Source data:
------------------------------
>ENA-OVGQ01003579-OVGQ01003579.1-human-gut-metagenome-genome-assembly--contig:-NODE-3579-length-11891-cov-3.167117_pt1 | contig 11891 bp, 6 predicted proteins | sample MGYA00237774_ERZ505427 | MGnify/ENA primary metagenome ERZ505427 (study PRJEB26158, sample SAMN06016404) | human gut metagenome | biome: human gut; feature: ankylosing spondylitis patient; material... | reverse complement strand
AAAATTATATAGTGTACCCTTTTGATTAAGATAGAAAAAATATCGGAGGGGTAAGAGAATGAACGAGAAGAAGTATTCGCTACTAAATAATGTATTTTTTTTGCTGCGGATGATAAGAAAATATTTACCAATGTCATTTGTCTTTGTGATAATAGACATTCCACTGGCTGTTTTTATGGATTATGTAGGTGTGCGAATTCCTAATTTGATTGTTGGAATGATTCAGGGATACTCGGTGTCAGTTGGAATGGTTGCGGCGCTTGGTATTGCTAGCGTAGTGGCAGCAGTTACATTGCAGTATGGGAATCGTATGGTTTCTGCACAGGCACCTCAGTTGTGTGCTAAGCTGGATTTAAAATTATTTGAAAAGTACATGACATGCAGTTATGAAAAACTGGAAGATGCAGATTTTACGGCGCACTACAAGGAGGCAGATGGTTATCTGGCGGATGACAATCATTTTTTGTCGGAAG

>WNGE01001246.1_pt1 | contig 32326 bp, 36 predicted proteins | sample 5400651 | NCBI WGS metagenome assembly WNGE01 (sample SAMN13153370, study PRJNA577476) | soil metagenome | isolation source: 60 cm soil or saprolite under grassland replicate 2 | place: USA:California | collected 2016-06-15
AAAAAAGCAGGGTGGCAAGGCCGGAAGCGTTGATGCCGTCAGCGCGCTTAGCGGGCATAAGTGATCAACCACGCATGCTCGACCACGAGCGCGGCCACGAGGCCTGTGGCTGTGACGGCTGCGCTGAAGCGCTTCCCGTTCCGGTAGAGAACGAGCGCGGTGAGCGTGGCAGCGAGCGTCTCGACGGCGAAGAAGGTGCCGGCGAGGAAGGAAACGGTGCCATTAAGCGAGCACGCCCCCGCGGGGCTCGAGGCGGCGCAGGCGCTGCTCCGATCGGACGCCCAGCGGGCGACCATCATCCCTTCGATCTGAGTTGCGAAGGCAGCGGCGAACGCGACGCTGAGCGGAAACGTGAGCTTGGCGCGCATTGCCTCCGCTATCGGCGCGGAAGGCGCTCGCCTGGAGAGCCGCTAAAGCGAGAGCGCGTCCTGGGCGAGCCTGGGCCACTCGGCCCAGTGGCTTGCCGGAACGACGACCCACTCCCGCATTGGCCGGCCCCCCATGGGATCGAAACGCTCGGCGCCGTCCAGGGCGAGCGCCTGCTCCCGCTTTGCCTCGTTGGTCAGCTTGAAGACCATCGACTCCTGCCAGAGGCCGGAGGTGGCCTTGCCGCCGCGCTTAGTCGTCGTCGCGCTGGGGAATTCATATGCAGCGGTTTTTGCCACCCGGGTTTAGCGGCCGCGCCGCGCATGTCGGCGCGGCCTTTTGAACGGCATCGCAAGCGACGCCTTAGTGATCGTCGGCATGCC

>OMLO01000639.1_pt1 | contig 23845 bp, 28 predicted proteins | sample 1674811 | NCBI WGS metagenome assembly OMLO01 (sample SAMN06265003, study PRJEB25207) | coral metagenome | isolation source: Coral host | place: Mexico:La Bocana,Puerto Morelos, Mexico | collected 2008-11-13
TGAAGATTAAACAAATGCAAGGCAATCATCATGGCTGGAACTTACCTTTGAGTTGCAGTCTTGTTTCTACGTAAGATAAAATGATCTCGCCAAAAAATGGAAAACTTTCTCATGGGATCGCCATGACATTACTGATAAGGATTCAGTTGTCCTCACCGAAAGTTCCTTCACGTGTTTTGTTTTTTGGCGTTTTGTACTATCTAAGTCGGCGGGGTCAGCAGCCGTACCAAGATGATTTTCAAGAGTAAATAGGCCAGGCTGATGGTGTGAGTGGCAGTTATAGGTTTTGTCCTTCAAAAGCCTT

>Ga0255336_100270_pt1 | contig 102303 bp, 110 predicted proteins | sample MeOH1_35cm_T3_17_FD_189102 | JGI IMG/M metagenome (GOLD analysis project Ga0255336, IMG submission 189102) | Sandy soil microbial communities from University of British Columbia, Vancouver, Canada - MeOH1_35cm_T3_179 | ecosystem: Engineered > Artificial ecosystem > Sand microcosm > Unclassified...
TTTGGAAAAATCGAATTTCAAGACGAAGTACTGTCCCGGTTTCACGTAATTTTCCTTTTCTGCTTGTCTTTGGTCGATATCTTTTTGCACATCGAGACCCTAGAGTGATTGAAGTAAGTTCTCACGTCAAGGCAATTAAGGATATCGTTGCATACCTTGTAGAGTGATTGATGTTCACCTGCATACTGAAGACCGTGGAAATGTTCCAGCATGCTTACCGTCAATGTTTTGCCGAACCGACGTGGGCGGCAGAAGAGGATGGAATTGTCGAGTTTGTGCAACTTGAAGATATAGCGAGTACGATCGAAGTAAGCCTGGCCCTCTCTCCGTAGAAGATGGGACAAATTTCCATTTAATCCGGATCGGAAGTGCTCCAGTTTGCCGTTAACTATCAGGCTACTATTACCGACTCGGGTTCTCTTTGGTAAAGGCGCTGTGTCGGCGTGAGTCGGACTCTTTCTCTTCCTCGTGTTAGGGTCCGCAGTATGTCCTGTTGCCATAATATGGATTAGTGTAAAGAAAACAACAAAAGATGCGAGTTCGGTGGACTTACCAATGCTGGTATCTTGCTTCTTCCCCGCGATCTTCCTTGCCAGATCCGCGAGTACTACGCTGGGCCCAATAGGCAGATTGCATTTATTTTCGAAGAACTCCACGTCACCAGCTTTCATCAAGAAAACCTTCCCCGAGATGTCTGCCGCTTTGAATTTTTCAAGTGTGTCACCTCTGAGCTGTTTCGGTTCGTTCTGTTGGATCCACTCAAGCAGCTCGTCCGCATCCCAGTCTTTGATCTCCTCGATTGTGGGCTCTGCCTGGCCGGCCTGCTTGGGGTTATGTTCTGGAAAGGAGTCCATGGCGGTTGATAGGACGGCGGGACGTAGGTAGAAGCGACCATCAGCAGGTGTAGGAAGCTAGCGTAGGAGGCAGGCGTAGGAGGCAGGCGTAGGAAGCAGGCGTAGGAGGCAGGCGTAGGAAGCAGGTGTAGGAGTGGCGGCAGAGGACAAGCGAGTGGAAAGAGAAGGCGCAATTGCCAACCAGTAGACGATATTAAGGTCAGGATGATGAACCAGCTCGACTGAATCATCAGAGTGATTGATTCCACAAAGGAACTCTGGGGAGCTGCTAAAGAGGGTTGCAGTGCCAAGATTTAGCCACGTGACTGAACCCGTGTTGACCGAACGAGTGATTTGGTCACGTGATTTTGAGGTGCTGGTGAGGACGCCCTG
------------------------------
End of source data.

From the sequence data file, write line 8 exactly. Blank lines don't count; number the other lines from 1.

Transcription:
TTTGGAAAAATCGAATTTCAAGACGAAGTACTGTCCCGGTTTCACGTAATTTTCCTTTTCTGCTTGTCTTTGGTCGATATCTTTTTGCACATCGAGACCCTAGAGTGATTGAAGTAAGTTCTCACGTCAAGGCAATTAAGGATATCGTTGCATACCTTGTAGAGTGATTGATGTTCACCTGCATACTGAAGACCGTGGAAATGTTCCAGCATGCTTACCGTCAATGTTTTGCCGAACCGACGTGGGCGGCAGAAGAGGATGGAATTGTCGAGTTTGTGCAACTTGAAGATATAGCGAGTACGATCGAAGTAAGCCTGGCCCTCTCTCCGTAGAAGATGGGACAAATTTCCATTTAATCCGGATCGGAAGTGCTCCAGTTTGCCGTTAACTATCAGGCTACTATTACCGACTCGGGTTCTCTTTGGTAAAGGCGCTGTGTCGGCGTGAGTCGGACTCTTTCTCTTCCTCGTGTTAGGGTCCGCAGTATGTCCTGTTGCCATAATATGGATTAGTGTAAAGAAAACAACAAAAGATGCGAGTTCGGTGGACTTACCAATGCTGGTATCTTGCTTCTTCCCCGCGATCTTCCTTGCCAGATCCGCGAGTACTACGCTGGGCCCAATAGGCAGATTGCATTTATTTTCGAAGAACTCCACGTCACCAGCTTTCATCAAGAAAACCTTCCCCGAGATGTCTGCCGCTTTGAATTTTTCAAGTGTGTCACCTCTGAGCTGTTTCGGTTCGTTCTGTTGGATCCACTCAAGCAGCTCGTCCGCATCCCAGTCTTTGATCTCCTCGATTGTGGGCTCTGCCTGGCCGGCCTGCTTGGGGTTATGTTCTGGAAAGGAGTCCATGGCGGTTGATAGGACGGCGGGACGTAGGTAGAAGCGACCATCAGCAGGTGTAGGAAGCTAGCGTAGGAGGCAGGCGTAGGAGGCAGGCGTAGGAAGCAGGCGTAGGAGGCAGGCGTAGGAAGCAGGTGTAGGAGTGGCGGCAGAGGACAAGCGAGTGGAAAGAGAAGGCGCAATTGCCAACCAGTAGACGATATTAAGGTCAGGATGATGAACCAGCTCGACTGAATCATCAGAGTGATTGATTCCACAAAGGAACTCTGGGGAGCTGCTAAAGAGGGTTGCAGTGCCAAGATTTAGCCACGTGACTGAACCCGTGTTGACCGAACGAGTGATTTGGTCACGTGATTTTGAGGTGCTGGTGAGGACGCCCTG